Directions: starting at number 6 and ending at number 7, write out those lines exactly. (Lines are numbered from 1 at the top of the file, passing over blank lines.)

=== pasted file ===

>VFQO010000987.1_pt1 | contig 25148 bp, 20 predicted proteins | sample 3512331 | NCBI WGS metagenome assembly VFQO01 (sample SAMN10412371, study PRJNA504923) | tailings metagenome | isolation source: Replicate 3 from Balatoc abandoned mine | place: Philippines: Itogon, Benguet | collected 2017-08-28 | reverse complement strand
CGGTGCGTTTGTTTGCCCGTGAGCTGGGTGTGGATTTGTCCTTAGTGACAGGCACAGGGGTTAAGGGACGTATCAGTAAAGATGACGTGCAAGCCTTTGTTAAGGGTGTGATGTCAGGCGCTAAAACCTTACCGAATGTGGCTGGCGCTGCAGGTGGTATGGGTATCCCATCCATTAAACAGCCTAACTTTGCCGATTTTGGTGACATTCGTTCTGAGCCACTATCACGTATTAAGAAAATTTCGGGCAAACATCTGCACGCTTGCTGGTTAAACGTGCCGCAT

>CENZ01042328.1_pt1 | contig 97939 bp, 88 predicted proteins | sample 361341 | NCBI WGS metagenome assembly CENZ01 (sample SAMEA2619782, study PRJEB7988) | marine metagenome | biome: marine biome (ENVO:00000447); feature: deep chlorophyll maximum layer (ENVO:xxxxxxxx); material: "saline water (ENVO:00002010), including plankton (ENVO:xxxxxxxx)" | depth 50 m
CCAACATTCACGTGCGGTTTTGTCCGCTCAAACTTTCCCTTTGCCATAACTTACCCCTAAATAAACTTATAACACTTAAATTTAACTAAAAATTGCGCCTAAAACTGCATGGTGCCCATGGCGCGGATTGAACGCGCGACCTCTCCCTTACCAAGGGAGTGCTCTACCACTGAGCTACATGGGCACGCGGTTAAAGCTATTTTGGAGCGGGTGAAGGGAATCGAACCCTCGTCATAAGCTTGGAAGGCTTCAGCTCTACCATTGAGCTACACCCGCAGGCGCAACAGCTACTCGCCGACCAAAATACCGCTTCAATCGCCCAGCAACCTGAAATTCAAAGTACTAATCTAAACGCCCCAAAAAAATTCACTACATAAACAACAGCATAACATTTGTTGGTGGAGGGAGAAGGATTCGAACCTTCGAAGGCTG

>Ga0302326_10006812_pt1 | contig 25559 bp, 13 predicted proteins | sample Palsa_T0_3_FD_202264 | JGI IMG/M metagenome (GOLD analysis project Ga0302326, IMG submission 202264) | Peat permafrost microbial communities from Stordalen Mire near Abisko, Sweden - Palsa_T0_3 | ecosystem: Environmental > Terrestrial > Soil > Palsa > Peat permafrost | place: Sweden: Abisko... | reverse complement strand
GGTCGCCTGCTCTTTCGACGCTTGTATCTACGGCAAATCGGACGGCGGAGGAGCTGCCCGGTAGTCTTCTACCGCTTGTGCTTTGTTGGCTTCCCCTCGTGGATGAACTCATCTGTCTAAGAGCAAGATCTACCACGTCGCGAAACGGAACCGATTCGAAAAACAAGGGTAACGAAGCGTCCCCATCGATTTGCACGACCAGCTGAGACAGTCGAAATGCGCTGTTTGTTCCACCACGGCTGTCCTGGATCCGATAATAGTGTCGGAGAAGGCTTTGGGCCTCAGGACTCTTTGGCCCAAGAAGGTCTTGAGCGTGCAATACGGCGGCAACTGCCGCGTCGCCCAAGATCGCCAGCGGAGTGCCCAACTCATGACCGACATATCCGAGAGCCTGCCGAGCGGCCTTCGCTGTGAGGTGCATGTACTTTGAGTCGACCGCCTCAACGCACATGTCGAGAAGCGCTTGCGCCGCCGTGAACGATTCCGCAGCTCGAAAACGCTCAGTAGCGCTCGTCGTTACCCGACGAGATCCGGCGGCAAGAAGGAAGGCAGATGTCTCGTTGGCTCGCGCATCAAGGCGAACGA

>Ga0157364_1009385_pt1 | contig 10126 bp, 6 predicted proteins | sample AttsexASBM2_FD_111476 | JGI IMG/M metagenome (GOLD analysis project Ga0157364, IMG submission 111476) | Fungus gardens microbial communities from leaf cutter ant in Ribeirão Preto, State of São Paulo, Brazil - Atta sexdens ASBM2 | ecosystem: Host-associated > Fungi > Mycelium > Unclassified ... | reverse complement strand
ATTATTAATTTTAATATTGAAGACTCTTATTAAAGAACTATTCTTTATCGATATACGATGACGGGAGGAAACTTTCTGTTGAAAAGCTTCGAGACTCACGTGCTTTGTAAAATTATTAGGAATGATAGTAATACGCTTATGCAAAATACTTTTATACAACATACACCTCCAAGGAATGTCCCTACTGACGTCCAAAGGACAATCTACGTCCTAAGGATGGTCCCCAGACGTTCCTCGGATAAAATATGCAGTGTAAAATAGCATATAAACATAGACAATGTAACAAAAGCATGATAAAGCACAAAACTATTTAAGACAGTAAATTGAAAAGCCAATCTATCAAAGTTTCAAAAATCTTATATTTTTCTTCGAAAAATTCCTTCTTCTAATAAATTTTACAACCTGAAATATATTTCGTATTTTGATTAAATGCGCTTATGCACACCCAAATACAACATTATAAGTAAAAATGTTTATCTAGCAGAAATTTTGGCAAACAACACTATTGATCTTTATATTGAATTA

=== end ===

GGTCGCCTGCTCTTTCGACGCTTGTATCTACGGCAAATCGGACGGCGGAGGAGCTGCCCGGTAGTCTTCTACCGCTTGTGCTTTGTTGGCTTCCCCTCGTGGATGAACTCATCTGTCTAAGAGCAAGATCTACCACGTCGCGAAACGGAACCGATTCGAAAAACAAGGGTAACGAAGCGTCCCCATCGATTTGCACGACCAGCTGAGACAGTCGAAATGCGCTGTTTGTTCCACCACGGCTGTCCTGGATCCGATAATAGTGTCGGAGAAGGCTTTGGGCCTCAGGACTCTTTGGCCCAAGAAGGTCTTGAGCGTGCAATACGGCGGCAACTGCCGCGTCGCCCAAGATCGCCAGCGGAGTGCCCAACTCATGACCGACATATCCGAGAGCCTGCCGAGCGGCCTTCGCTGTGAGGTGCATGTACTTTGAGTCGACCGCCTCAACGCACATGTCGAGAAGCGCTTGCGCCGCCGTGAACGATTCCGCAGCTCGAAAACGCTCAGTAGCGCTCGTCGTTACCCGACGAGATCCGGCGGCAAGAAGGAAGGCAGATGTCTCGTTGGCTCGCGCATCAAGGCGAACGA

>Ga0157364_1009385_pt1 | contig 10126 bp, 6 predicted proteins | sample AttsexASBM2_FD_111476 | JGI IMG/M metagenome (GOLD analysis project Ga0157364, IMG submission 111476) | Fungus gardens microbial communities from leaf cutter ant in Ribeirão Preto, State of São Paulo, Brazil - Atta sexdens ASBM2 | ecosystem: Host-associated > Fungi > Mycelium > Unclassified ... | reverse complement strand